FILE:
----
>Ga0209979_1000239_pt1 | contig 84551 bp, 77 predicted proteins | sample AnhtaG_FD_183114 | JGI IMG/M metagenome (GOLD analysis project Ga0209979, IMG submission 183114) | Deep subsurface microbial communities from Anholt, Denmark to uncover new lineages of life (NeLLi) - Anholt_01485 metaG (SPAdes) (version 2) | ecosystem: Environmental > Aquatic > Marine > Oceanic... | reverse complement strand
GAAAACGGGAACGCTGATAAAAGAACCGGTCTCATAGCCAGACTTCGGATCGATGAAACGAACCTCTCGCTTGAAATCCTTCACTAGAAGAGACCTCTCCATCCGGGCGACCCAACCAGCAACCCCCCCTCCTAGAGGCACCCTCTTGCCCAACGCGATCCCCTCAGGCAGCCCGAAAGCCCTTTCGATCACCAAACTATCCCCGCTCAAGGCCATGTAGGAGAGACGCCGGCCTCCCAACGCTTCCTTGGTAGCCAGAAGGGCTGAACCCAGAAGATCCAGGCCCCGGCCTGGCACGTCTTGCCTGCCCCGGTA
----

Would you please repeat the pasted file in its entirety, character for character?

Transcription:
>Ga0209979_1000239_pt1 | contig 84551 bp, 77 predicted proteins | sample AnhtaG_FD_183114 | JGI IMG/M metagenome (GOLD analysis project Ga0209979, IMG submission 183114) | Deep subsurface microbial communities from Anholt, Denmark to uncover new lineages of life (NeLLi) - Anholt_01485 metaG (SPAdes) (version 2) | ecosystem: Environmental > Aquatic > Marine > Oceanic... | reverse complement strand
GAAAACGGGAACGCTGATAAAAGAACCGGTCTCATAGCCAGACTTCGGATCGATGAAACGAACCTCTCGCTTGAAATCCTTCACTAGAAGAGACCTCTCCATCCGGGCGACCCAACCAGCAACCCCCCCTCCTAGAGGCACCCTCTTGCCCAACGCGATCCCCTCAGGCAGCCCGAAAGCCCTTTCGATCACCAAACTATCCCCGCTCAAGGCCATGTAGGAGAGACGCCGGCCTCCCAACGCTTCCTTGGTAGCCAGAAGGGCTGAACCCAGAAGATCCAGGCCCCGGCCTGGCACGTCTTGCCTGCCCCGGTA